Jeremy Corbyn’s former chief of staff has said she is proud of Labour’s record on antisemitism, days before the equalities watchdog is expected to publish its report on the issue.
Karie Murphy, one of Corbyn’s fiercely protective inner circle whom several former party staffers have accused of meddling in antisemitism cases, said she had been moved to speak out “for the first time … [to] set the record straight” about the party’s handling of cases, claiming it improved during Corbyn’s tenure.
“Under Jeremy Corbyn’s leadership, antisemites were removed from the Labour party more quickly, transparently and effectively than ever before. As his former chief of staff, I’m proud of that record,” she wrote in a piece for the Guardian.
The Equality and Human Rights Commission (EHRC) is expected to publish its long-awaited report on Labour this week. It launched the review after whistleblowers alleged the party was institutionally antisemitic in its handling of complaints and within local party structures.
Any key figures who are criticised in the report, who could include Murphy, are likely to have been given some limited sight of its findings in advance.
Murphy said there had been an “extremely successful campaign to obscure the facts” about how the party handled complaints, claiming it was “primarily driven by political opposition to Jeremy Corbyn’s socialist, internationalist politics” and procedural failings.
“I’m not speaking out for the first time to dismiss the fact that antisemitism reared its head among a small minority in the Labour party. It did. It was wrong and the party as a whole was slow to deal with it effectively,” she said.
But in comments that were fiercely opposed by the Jewish Labour Movement (JLM), Murphy said a “relentless and highly politicised media campaign” was also to blame. It “hurt Jewish people and disturbed and confused many in our movement,” she said, adding: “Could more have been done earlier? Yes, of course. But what was done – including changes to the party’s rules and instituting detailed guidance on antisemitism for an expanded complaints team – unquestionably made it easier and swifter to remove antisemites from the party.”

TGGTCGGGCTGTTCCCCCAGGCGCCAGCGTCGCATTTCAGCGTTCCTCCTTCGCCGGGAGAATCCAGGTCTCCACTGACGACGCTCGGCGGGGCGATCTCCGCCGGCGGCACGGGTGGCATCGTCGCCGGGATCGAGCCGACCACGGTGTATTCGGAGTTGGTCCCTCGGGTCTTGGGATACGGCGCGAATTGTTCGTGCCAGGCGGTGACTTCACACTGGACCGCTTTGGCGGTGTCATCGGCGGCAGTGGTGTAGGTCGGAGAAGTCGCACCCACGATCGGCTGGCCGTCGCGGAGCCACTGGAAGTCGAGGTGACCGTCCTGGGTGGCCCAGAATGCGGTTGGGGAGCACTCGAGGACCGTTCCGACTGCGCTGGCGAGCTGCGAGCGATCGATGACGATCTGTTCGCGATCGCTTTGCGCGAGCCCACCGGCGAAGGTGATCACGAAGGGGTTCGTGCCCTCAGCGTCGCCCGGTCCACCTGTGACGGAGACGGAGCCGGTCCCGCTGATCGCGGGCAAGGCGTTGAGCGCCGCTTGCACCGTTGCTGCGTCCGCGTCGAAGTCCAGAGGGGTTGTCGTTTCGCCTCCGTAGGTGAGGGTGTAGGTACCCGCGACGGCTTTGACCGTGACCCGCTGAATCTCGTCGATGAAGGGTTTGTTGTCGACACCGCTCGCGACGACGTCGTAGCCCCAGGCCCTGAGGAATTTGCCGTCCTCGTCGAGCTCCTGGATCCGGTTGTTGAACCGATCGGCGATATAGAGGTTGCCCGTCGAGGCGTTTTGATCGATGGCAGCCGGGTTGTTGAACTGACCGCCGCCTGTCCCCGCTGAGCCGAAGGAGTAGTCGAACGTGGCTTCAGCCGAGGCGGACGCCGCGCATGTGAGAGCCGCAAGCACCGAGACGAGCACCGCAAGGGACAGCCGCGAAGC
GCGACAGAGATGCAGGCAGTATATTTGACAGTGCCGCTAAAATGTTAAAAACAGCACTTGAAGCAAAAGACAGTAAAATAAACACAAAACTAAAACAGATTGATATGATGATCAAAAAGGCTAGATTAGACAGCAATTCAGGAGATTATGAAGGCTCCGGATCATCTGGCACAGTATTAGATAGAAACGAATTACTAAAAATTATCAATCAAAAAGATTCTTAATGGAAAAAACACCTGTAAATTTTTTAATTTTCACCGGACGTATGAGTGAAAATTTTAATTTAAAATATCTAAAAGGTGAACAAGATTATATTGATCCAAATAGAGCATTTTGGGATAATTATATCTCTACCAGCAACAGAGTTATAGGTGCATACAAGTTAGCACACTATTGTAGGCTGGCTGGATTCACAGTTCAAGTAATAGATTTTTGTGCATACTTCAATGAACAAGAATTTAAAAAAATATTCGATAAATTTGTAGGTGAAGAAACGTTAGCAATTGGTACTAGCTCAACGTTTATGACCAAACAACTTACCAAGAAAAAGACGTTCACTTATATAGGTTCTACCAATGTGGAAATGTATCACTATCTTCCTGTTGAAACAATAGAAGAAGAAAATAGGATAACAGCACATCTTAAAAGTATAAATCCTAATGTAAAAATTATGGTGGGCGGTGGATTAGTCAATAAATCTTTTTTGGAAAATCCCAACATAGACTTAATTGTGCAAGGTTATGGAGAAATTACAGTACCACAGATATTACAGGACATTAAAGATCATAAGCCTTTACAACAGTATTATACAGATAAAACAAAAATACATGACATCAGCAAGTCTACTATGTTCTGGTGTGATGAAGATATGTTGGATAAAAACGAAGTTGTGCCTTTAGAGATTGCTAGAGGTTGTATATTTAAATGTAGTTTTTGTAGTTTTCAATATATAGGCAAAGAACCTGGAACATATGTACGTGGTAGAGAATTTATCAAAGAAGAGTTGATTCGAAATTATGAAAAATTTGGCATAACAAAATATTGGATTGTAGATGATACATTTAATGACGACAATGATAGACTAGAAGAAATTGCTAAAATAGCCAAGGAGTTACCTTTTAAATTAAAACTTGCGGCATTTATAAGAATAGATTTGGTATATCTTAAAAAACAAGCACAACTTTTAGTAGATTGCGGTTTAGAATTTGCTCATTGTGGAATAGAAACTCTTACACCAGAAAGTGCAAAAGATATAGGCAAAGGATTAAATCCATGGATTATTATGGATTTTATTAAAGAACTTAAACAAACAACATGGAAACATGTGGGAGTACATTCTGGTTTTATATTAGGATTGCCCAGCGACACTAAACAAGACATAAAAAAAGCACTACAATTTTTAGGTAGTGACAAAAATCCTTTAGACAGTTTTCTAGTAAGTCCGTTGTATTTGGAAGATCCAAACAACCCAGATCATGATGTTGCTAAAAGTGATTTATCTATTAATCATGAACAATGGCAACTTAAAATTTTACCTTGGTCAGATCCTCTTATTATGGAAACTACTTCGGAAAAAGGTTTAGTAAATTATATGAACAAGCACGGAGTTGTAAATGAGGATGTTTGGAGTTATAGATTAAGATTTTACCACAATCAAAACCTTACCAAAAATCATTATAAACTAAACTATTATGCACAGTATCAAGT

Murphy said she was “deeply sad” that relations with the Jewish community were at such a low ebb during Corbyn’s tenure. “But it wasn’t for want of trying, let alone because of any tolerance of antisemitism.” she wrote.
Whistleblowers who worked in Labour’s governance and legal unit, several of whom went public to speak to the BBC Panorama programme, have previously said senior party staff fatally undermined their attempts to tackle antisemitism, alleging consistent interference in complaints, which Murphy denies. Several staff described experiencing breakdowns as a result of the atmosphere.
Murphy cited an audit of more than 300 antisemitism complaints received by the party from November 2016 to February 2018, which found that only 34 had been investigated. She alleged that changes brought about by Jennie Formby as general secretary – Formby has since left the role – led to a four-fold increase in expulsions per case.
Murphy said she and other staff members in the Labour leader’s office did not meddle in cases involving party members, saying she saw it as “a factional trap” when she was asked for advice – a claim strongly disputed by former staff members who have claimed they were put under inappropriate pressure in prominent cases.
Mike Katz, the chair of the JLM, said Murphy’s claims were a smear of Jewish members. “JLM referred Labour to the EHRC because our efforts to engage constructively with the party from 2015 onwards had been rebuffed constantly and our members faced continued discrimination, harassment and victimisation,” he said.
“At no point was there genuine remorse, improvements to the system or any real progress in the number of cases handled or outcomes. Their only success on antisemitism was the rigour with which they protected their political allies, downplayed the issue and gaslight those who spoke up against it. Smearing the pain of our members and the wider Jewish community as part of a ‘highly politicised media campaign’ is shameful.”